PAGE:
Marietta Divorce Lawyers
Georgia is different from most states when it comes to divorce. Bad conduct is still relevant here. While cases can certainly be filed under the ground of irretrievably broken, which is referred to as the no-fault ground, they can also be filed on the grounds that one side was at fault. One of those fault grounds for divorce is desertion.
At Abbott & Abbott, we take an aggressive approach. This makes us well-equipped in contentious cases, and allegations of desertion often lead to contentious cases. As your advocates, we will fight for your rights and protect your interests.
Contested Divorce Lawyers ∙ Aggressive Representation
Canton and Marietta 888.321.5649 ∙ Contact an Attorney Online
What Is the Definition of Desertion?
Desertion is defined as willful and intentional abandonment of marriage for one year or more. Many people think that desertion refers to one spouse packing up and leaving, moving to another home, to another city or to another state entirely. While this is possible, desertion can occur with both spouses remaining under the same roof. If there has been no physical relationship for one year or more, meaning that the spouses do not sleep together or that they stay in separate rooms, this constitutes desertion.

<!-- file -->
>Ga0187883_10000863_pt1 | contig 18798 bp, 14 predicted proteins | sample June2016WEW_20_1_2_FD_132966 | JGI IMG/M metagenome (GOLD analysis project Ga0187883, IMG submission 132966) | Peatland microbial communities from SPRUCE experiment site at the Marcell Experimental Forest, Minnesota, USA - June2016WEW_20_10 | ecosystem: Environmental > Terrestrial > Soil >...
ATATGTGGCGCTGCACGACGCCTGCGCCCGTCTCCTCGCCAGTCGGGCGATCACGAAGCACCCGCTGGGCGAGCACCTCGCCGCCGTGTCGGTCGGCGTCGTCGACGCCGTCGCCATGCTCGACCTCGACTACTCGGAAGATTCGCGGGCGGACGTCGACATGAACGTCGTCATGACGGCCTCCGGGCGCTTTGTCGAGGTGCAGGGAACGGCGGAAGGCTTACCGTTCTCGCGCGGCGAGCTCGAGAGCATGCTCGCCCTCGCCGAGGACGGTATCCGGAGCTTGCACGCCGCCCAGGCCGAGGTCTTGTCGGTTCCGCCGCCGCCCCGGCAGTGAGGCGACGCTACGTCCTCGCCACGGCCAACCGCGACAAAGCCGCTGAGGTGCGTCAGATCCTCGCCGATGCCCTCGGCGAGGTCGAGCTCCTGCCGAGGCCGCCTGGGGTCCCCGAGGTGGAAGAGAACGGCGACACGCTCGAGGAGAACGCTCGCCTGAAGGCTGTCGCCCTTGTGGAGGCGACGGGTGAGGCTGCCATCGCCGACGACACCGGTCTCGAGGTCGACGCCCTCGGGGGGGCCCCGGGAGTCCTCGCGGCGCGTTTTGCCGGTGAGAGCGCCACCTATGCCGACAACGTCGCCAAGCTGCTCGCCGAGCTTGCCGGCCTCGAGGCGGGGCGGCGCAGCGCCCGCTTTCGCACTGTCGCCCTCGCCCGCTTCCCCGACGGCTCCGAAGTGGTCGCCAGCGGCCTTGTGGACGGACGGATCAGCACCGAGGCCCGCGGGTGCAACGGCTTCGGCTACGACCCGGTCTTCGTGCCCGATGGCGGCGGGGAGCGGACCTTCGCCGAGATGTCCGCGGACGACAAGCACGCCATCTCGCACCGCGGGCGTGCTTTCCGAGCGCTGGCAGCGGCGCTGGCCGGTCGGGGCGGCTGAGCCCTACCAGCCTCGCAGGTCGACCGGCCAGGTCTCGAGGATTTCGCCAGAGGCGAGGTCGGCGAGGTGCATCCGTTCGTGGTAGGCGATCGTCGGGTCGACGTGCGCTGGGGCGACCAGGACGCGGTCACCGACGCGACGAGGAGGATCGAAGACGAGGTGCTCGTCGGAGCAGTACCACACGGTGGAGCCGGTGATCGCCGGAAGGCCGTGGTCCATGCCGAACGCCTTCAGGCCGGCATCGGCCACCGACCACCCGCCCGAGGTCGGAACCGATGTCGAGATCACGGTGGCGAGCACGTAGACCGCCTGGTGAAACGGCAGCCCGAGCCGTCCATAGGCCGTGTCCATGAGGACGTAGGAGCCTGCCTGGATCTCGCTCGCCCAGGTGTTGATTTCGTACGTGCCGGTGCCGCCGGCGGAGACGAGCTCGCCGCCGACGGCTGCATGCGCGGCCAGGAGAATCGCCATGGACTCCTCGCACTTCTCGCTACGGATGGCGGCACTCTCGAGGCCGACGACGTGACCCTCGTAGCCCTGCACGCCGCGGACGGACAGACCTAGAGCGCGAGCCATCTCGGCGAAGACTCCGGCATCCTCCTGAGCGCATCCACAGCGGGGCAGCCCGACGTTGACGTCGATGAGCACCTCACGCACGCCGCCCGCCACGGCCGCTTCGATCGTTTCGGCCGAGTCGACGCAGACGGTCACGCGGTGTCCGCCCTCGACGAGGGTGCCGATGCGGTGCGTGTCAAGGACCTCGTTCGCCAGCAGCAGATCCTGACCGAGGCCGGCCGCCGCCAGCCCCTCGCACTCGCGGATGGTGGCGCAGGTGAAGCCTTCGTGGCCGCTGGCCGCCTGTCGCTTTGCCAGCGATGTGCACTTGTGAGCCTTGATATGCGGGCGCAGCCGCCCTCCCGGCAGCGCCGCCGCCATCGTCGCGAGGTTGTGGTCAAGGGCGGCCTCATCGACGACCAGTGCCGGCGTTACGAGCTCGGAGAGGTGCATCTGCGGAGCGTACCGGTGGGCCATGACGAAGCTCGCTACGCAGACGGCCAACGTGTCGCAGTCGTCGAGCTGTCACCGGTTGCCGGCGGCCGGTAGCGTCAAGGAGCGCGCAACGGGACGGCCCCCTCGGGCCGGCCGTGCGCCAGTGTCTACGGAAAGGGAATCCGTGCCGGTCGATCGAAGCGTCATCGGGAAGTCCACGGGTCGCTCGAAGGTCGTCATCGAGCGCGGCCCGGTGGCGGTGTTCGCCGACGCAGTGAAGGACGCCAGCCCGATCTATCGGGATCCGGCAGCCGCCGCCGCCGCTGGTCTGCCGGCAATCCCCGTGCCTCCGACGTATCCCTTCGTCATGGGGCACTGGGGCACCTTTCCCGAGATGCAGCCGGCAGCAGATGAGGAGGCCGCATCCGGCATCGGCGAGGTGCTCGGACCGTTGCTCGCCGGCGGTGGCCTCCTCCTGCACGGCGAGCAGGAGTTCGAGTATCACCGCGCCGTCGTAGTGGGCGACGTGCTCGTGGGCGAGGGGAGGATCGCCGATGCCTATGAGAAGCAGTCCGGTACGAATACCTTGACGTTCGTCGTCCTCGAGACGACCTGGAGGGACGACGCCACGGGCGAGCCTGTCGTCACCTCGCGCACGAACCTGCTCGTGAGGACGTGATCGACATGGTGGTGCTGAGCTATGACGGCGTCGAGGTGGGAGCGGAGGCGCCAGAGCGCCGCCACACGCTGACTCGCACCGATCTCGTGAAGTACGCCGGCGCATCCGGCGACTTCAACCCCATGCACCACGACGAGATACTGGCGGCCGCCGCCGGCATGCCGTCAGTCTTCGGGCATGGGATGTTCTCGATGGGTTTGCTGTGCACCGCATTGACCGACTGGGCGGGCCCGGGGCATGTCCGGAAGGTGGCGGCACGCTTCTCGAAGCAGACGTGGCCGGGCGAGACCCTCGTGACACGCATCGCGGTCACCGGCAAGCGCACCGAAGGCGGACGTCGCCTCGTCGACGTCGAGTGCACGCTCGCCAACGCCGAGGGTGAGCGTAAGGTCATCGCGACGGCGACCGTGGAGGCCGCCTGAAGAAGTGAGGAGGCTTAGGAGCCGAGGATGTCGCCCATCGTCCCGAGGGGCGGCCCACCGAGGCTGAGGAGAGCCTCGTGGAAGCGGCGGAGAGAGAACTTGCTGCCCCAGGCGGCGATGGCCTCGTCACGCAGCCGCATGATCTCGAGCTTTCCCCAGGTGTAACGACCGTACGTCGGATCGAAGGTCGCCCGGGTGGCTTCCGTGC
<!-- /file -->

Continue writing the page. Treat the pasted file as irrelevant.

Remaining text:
Grounds for Divorce Make a Difference
The spouse accused of desertion, the spouse being accused of being at-fault for the divorce, may receive a less favorable outcome than if there was no fault. In other words, having grounds for divorce does make a difference. That is why we will carefully review your case, determining whether these allegations should be made and fighting against them if they have been made against you. You can be confident we will fight for you.
Contact Us for a Free 30-Minute Consultation
For a free 30-minute consultation about desertion as grounds for divorce in Cherokee County, contact us today. We accept all major credit cards.